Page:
Tag Archives: BBC

Food and Farming Awards 2014

It’s that time of year again…..

BBC Radio 4 have announced the categories for this years Food & Farming Awards, the 14th such event.

The 14th BBC Food and Farming Awards celebrate the best of British food and those companies and individuals who grow, make and supply it. Nominations close at midnight on Monday 27th January 2014.

We have a couple of local favourites in mind, especially the Yorkshire Gin that MrsL discovered at the Country Living Fair; but who will you vote for…?

You can see the categories and nominations on the Radio 4 Website here.

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High Court Judges Overturn Pesticide Ruling

Georgina DownsAn environmental campaigner’s victory against crop-spraying policies has been overturned by the Court of Appeal.

Georgina Downs, from West Sussex, had argued illnesses she suffered were caused by crop-spraying near her home.

In backing her case, the High Court told the government to reconsider spraying policies.

But Ms Downs now faces a huge legal bill after three judges at the Court of Appeal allowed an appeal by the Environment Secretary.

The judges ruled the government was following guidance that gave priority to human health.

They made no order for costs in the case, which means each side has to pay its own legal bills.

Ms Downs, 35, who lives on the edge of fields near Chichester, estimated her campaign had cost her more than £100,000.

However before the court battle started she agreed with the Department for the Environment, Food and Rural Affairs that each side would bear its own costs and she had already paid her lawyers.

House of Lords

She launched her independent UK Pesticides Campaign in 2001 after being exposed to pesticide spraying from the age of 11. She said she had suffered flu-like symptoms, including a sore throat, as well as blistering and other problems.

After the Appeal Court judgment, she said: “I am upset but not as upset as if the ruling had gone against me on my own evidence.”

She said the appeal judges ignored her evidence and used official reports to reach their findings.

She now plans to petition the House of Lords for a hearing.

 

This may go down in history as the most bizarre and inaccurate judgment to have ever come out of the Court of Appeal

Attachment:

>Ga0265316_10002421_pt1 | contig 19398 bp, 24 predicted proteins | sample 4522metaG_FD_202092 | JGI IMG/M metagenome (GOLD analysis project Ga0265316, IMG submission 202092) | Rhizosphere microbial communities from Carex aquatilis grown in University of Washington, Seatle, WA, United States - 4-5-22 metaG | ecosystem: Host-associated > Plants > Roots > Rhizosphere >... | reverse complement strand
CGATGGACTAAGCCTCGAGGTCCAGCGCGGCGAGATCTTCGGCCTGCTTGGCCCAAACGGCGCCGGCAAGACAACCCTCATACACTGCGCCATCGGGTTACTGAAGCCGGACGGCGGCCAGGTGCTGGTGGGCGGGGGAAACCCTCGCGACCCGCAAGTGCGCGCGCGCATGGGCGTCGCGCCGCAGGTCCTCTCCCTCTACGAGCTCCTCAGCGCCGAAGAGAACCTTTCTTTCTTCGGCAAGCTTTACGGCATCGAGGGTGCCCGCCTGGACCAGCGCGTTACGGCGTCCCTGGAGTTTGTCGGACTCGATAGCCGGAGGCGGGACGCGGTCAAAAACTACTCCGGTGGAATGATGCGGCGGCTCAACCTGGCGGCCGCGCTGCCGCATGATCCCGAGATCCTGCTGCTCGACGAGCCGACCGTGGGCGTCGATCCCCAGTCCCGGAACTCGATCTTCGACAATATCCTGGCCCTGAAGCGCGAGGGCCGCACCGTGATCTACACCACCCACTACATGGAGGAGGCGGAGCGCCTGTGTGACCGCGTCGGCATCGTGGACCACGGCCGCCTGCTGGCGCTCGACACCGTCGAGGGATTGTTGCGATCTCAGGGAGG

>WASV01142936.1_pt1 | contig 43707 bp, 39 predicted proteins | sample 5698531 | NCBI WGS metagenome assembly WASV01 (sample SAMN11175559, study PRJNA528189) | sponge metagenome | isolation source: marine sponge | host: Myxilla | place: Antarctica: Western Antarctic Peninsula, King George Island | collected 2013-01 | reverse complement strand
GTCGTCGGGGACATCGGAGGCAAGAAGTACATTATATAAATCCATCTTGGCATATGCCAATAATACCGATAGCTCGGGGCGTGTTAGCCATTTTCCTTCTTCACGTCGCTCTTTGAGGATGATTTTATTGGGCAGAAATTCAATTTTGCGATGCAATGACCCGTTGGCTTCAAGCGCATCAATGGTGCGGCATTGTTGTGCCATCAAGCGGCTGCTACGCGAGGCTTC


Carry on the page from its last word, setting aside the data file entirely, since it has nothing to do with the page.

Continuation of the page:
Georgina Downs
pesticides campaigner

“I think this may well go down in history as being the most bizarre and inaccurate judgment to have ever come out of the Court of Appeal,” she said.

“The Government could not have wished for a better result than if it wrote the judgment itself.”

In the Appeal Court ruling, Lord Justice Sullivan said that Ms Downs “genuinely believes that her own, and her family’s health problems have been caused by the exposure to pesticide spraying”.

He said that although Ms Downs was “a most effective campaigner” she had no formal scientific or medical qualifications.

He said the regulatory framework for pesticides required that a balance was struck between the interests of the individual and the community as a whole.

The Department for the Environment, Food and Rural Affairs was entitled to conclude that it had achieved that balance by compliance with the terms of a directive which ensured priority is given to the protection of human health, the court found.

The Crop Protection Association said the judgment was a victory for common sense.

“Crop protection products are essential to maintain an adequate supply of high-quality, affordable food,” said chief executive Dominic Dyer.

 

(source BBC)

A Farm for the Future – last chance to see on BBCi Player

There are just 8 hours left to watch the programme,  ‘A Farm for the Future’  via the BBCi player

 A fascinating look into the future of farming, wildlife film maker Rebecca Hosking investigates how to transform her family’s farm in Devon into a low energy farm for the futFarming Without Fossil Fuelsure, and discovers that nature holds the key.

With her father close to retirement, she returned to her family farm in Devon, but last year’s high fuel prices were a wake-up call for Rebecca, with many of her neighbours going bankrupt due to the price hike in everything from tractor diesel, contractors bills, animal feed and fertiliser.

 Realising that all food production in the UK is completely dependent on abundant cheap fossil fuel, particularly oil, she sets out to discover just how secure this oil supply is, and explores ways of farming without using fossil fuel.

(we first bogged about this programme when it was originally aired in February)

See also, the study by Chatham House “Food Supply in the 21st Century: The New Dynamic”

Farming Without Fossil Fuel

 The Final Programme of the current BBC Natural World series,  ‘A Farm for the Future’ airs tonight

 In what’s promising to be a fascinating look into the future of farming, wildlife film maker Rebecca Hosking investigates how to transform her family’s farm in Devon into a low energy farm for the futFarming Without Fossil Fuelsure, and discovers that nature holds the key.

With her father close to retirement, she returned to her family farm in Devon, but last year’s high fuel prices were a wake-up call for Rebecca, with many of her neighbours going bankrupt due to the price hike in everything from tractor diesel, contractors bills, animal feed and fertiliser.

 Realising that all food production in the UK is completely dependent on abundant cheap fossil fuel, particularly oil, she sets out to discover just how secure this oil supply is, and explores ways of farming without using fossil fuel.

The show is aired tonight, 20 Feb 2009 at 20:00 BBC Two (except Wales, Wales (Analogue))   And again 22 Feb 2009 at 17:00 17:00   BBC Two (Wales, Wales (Analogue) only)

See also, the  new study by Chatham House “Food Supply in the 21st Century: The New Dynamic”